Iowa’s front seven might very well be the most talented unit Stanford’s talented offensive line will face all season, as the Hawkeyes’ simple yet well-executed scheme is the 11th-ranked rush defense in the country and has only allowed 10 rush touchdowns all season.
“They just do everything well,” said offensive tackle Kyle Murphy. “You can tell they’re coached well. One thing I’ll commend them for is that they’re never giving up. They’re nonstop motor and never giving up.”
“They don’t do a whole lot because they’re so good at what they do,” added sophomore running back Christian McCaffrey.
Granted, Iowa hasn’t faced a top-25 rush offense all season, and it certainly hasn’t faced a Heisman Trophy candidate like McCaffrey, but the unanimous consensus among Stanford’s offensive players is that the Stanford running game is up for one of its biggest challenges of the season.
Hogan will also face one of his stiffest competitors of the season in Iowa cornerback Desmond King, the Power Five’s leader in interceptions with eight picks on the year. But for the program’s all-time win leader and the first quarterback in Pac-12 history to start three Rose Bowls, expect nothing less than the quiet, poised confidence that’s been the hallmark of his time under center on The Farm to cap off the best season of his career.
“[King is] definitely a great player, but we’re not going to shy away from him,” Hogan said. “We’re going to go through our reads, go through our progressions, and they haven’t seen a receiving corps like ours all year. So it’s going to be an exciting challenge.”
Stanford’s defensive line, having been deprived of the ability to lay wood against some passing-heavy offenses over the last few weeks, is also licking its lips at the challenge of Iowa’s very Stanford-esque offense, because for both teams, the challenge seems quite clear: Stop the run to win the game.
“It’s definitely going to be something I look forward to,” said senior defensive tackle Aziz Shittu. “It’s going to be smash-mouth football. Game is scheduled for three and a half hours; it’s probably going to end in three the way both teams are going to run the ball.”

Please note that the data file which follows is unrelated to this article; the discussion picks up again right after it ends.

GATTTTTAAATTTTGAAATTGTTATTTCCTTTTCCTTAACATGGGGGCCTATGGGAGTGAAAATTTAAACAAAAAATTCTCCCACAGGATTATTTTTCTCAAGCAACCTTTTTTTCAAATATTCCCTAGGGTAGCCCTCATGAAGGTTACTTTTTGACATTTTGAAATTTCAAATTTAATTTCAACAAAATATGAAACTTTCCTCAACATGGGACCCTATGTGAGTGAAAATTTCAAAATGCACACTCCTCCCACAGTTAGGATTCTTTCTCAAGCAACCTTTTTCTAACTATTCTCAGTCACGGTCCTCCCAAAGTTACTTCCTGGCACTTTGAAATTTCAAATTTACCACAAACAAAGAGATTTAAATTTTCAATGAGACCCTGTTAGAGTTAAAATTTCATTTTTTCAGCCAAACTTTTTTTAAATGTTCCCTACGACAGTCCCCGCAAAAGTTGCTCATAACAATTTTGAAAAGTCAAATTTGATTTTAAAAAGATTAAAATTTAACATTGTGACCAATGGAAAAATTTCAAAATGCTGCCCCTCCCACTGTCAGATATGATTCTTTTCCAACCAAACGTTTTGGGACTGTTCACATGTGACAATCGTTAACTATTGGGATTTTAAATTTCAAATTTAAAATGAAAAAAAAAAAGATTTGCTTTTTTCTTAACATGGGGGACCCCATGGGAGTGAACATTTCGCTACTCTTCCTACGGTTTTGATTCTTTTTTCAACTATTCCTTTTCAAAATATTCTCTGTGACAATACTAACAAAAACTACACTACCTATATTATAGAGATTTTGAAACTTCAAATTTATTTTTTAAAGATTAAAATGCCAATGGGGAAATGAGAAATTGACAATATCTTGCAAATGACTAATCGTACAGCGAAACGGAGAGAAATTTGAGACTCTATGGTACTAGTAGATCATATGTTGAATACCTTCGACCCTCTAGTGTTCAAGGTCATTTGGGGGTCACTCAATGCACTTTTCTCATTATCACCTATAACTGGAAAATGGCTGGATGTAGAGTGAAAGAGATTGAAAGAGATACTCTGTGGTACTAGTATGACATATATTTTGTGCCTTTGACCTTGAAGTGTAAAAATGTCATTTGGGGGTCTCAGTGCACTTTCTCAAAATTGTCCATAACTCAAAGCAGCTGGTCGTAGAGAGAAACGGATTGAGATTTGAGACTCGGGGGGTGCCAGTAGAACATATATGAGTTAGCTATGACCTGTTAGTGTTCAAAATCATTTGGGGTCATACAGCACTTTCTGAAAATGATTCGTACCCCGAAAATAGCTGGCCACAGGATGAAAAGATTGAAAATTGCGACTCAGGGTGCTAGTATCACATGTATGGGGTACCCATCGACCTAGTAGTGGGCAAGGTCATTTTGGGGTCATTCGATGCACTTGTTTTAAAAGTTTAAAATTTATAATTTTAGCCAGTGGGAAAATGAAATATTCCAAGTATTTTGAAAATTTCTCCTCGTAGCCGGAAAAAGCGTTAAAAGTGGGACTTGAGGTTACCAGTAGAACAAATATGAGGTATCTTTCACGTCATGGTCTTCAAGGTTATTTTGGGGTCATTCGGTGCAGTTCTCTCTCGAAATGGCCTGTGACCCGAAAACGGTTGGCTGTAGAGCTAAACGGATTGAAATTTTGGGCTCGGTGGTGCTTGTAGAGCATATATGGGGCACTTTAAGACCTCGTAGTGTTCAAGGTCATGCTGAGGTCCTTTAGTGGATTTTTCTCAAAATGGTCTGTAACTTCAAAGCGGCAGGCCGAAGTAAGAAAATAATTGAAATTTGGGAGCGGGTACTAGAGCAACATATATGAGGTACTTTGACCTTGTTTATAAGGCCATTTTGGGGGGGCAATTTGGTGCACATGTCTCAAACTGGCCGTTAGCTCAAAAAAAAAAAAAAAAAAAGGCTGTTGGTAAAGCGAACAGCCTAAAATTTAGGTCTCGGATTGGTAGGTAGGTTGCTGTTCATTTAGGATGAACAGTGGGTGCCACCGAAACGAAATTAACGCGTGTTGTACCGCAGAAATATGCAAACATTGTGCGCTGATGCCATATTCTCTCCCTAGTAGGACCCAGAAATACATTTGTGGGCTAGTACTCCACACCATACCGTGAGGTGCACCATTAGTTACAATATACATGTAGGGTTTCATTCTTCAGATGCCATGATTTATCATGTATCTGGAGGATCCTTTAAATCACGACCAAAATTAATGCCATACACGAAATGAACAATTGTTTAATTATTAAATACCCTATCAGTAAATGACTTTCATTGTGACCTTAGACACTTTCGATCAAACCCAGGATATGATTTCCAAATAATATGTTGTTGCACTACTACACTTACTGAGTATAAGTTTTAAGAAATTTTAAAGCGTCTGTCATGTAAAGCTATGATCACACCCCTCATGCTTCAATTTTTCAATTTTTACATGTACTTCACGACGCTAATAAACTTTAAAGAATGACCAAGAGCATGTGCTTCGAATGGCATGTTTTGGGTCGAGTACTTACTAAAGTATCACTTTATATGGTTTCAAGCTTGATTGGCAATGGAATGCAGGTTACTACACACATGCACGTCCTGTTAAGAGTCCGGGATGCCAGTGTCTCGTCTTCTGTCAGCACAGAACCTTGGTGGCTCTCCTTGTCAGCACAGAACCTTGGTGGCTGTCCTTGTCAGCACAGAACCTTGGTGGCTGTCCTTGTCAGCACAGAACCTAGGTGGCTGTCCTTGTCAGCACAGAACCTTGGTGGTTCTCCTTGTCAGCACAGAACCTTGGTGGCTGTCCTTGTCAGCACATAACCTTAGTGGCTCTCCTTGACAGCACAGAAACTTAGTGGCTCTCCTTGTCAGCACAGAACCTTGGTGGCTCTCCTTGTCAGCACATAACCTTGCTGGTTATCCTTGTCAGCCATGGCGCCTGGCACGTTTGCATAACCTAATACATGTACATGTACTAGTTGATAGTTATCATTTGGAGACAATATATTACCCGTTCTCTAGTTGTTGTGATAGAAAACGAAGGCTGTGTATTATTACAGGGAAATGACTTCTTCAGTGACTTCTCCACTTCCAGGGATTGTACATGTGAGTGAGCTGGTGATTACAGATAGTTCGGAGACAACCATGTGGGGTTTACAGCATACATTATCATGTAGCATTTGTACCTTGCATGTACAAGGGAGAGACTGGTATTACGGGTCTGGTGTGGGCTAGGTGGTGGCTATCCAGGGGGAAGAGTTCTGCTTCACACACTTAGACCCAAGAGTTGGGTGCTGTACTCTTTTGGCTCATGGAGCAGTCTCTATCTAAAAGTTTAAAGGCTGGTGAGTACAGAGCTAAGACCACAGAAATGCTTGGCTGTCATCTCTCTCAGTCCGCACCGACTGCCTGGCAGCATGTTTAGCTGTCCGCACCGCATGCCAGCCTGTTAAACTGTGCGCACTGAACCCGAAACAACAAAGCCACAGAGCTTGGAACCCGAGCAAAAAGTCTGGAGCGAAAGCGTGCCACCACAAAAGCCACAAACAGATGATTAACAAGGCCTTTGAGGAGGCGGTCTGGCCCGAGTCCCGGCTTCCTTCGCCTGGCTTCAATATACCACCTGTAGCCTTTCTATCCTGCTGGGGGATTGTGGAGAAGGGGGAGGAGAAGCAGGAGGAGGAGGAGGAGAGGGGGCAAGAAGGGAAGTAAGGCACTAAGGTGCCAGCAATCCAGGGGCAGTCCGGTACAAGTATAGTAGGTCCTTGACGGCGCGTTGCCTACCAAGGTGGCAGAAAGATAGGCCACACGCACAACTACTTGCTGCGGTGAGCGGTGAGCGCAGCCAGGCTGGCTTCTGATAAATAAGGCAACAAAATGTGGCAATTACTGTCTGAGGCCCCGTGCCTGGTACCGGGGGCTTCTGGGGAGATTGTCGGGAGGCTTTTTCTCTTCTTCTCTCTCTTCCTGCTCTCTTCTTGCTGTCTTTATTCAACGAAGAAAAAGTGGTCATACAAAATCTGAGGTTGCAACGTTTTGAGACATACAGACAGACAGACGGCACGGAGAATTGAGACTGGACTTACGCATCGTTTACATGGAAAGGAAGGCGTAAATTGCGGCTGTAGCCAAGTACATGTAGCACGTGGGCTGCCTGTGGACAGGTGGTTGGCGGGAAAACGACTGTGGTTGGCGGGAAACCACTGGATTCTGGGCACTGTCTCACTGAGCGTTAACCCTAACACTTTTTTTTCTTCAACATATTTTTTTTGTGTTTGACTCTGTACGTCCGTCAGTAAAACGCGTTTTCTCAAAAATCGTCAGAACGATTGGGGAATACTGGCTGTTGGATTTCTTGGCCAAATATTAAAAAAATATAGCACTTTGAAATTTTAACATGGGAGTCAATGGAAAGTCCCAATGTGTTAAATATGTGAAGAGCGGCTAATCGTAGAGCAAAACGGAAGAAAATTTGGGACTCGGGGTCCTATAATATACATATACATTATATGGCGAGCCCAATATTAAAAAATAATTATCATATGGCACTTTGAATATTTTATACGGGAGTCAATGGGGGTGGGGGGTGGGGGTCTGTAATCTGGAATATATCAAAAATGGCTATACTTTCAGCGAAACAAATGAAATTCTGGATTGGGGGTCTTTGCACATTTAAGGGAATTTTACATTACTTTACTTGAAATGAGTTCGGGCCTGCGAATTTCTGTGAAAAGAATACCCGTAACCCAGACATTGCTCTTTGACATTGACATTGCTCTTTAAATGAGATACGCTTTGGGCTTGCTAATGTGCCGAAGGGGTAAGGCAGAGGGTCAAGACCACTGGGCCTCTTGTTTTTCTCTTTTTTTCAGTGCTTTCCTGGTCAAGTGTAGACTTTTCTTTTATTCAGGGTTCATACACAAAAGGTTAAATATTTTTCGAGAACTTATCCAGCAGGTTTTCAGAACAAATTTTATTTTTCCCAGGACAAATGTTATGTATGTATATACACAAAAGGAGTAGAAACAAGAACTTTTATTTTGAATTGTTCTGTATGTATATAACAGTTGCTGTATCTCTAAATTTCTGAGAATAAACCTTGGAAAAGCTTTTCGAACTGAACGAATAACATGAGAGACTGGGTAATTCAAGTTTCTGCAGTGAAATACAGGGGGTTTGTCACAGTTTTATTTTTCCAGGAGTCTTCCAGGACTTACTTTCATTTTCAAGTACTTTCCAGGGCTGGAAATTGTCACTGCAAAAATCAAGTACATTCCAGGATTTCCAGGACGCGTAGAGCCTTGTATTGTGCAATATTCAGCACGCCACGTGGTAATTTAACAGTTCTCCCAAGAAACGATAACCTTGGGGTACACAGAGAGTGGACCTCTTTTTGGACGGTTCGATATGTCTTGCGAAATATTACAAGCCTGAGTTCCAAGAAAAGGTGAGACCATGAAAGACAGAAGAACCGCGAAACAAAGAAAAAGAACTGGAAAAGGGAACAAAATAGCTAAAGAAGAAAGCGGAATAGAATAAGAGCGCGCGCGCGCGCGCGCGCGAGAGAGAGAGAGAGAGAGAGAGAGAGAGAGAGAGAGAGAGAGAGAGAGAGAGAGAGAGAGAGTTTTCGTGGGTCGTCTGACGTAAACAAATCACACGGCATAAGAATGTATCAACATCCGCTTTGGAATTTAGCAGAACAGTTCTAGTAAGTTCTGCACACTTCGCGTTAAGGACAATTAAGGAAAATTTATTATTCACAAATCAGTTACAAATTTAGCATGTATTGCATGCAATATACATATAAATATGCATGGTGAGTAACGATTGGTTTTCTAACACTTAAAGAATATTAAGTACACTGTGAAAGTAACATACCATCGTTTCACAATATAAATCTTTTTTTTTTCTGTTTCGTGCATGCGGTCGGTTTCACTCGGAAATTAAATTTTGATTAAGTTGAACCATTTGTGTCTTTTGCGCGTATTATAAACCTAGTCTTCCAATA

But coming off of arguably the unit’s best game of the season, Shittu is confident that the defensive line can bring the fire that they brought to the Pac-12 Championship to the Rose Bowl against Iowa and go out in a blaze of glory.
“The energy has carried through,” Shittu said. “We’re just looking forward to getting this game one last time together and finishing it right.”
Finishing it right is also another emphasis of the team going into this Rose Bowl, because in the end, the meaning of this game far transcends just the final score on Jan. 1 — it’s the culmination of five hard years of sacrifices, heart, toil and brotherhood for this year’s group of seniors.
The book of their careers is about to come to a close, and it’s flipped open to its last page. The pen is in their hands, and they’re the ones that have the ability to write the perfect storybook ending and bring things full circle where it all started: at the Rose Bowl — the biggest stage in college football.
It all comes down to one more game.
“All the work you put in together, the friendship and brotherhood that you build, you want to do everything in your power to send them off the right way,” said junior tight end Austin Hooper.
“Do you want to remember things as sweet or sour? I’ll do everything in my power to make sure they have good memories.”
Contact Do-Hyoung Park at dhpark ‘at’ stanford.edu.